Sending an atomic clock onboard a spacecraft to fly close to the sun might be the trick to uncovering the nature of dark matter, suggests a new study published in Nature Astronomy.
Dark matter makes up more than 80% of the mass in the universe, which we know because we can see its effects on galaxies and stars—but so far, no one has been able to directly detect it, despite decades of experimental efforts.
A group of scientists has proposed a new way to look for this mysterious dark matter, using the technology known as atomic clocks.
Atomic clocks, which tell time by measuring the rapid oscillations of atoms, are already at work in space, enabling the Global Positioning System (GPS). These clocks are so precise that they will not lose even a second of time in billions of years. This caught the attention of researchers, who thought they might be able to use this unique precision to detect dark matter.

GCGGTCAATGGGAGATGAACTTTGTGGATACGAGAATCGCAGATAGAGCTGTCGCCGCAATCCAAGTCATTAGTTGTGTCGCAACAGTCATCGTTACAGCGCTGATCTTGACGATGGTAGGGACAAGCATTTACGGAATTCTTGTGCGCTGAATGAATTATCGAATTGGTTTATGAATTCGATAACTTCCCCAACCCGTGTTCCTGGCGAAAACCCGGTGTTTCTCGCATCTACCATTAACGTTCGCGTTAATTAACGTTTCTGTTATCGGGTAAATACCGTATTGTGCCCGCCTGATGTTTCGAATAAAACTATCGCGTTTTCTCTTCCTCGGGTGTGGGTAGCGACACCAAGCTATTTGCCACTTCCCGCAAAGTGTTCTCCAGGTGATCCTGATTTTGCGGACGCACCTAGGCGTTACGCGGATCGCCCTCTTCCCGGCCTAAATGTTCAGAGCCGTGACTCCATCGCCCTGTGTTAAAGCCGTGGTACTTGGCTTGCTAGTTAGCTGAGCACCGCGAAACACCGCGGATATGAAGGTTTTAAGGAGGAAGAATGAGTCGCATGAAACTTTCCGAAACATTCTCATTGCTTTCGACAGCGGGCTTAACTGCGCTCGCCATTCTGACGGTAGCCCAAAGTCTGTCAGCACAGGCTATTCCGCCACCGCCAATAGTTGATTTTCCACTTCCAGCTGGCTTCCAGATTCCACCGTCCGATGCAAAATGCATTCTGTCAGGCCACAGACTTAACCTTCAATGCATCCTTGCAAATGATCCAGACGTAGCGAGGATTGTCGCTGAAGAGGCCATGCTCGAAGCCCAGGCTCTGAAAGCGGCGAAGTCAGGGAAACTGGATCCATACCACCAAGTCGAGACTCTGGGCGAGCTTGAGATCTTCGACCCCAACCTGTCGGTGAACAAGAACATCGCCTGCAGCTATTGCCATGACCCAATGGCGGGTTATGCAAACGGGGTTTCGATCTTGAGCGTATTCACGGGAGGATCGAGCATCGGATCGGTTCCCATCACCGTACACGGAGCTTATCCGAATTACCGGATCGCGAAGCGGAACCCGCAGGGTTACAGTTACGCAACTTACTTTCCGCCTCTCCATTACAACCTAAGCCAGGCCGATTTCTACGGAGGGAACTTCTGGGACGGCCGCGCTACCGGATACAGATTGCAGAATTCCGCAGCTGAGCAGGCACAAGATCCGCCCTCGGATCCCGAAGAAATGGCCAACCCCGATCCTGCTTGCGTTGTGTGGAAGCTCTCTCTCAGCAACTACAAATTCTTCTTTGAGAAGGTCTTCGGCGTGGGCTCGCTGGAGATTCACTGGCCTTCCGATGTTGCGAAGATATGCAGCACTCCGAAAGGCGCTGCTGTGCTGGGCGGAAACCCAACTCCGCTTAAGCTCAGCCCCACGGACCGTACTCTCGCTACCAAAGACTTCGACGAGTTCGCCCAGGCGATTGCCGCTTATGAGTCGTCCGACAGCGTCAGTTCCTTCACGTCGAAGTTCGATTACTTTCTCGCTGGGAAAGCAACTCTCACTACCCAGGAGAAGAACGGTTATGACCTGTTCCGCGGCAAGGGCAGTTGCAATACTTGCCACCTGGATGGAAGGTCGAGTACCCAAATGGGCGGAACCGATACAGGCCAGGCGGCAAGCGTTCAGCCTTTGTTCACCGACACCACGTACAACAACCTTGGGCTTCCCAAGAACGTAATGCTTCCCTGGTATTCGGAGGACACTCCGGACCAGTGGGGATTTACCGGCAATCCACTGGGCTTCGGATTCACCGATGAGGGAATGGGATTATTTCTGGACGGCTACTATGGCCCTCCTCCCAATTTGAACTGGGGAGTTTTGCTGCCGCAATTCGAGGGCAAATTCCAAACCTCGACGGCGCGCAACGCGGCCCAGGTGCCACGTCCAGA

"This is a beautiful synergy between particle theorists and a quantum expert, and we have been in contact with NASA solar probe researchers to realize this proposal," said lead author Yu-Dai Tsai. "There are many new exciting directions in the intersection of all these fields."
The study, published Dec. 5, was led by Tsai, who initiated the project at the University of Chicago and Fermilab and is now a postdoctoral researcher at the University of California, Irvine, along with collaborators University of Delaware physicist Marianna Safronova and Joshua Eby of the University of Tokyo and the Kavli Institute for the Physics and the Mathematics of the Universe.
Constants of nature
“Dark matter is one of the most important remaining mysteries in astronomy and cosmology, given its unknown and elusive nature,” explained Tsai. “If we could find dark matter and understand its properties, we can understand the evolution of our universe.”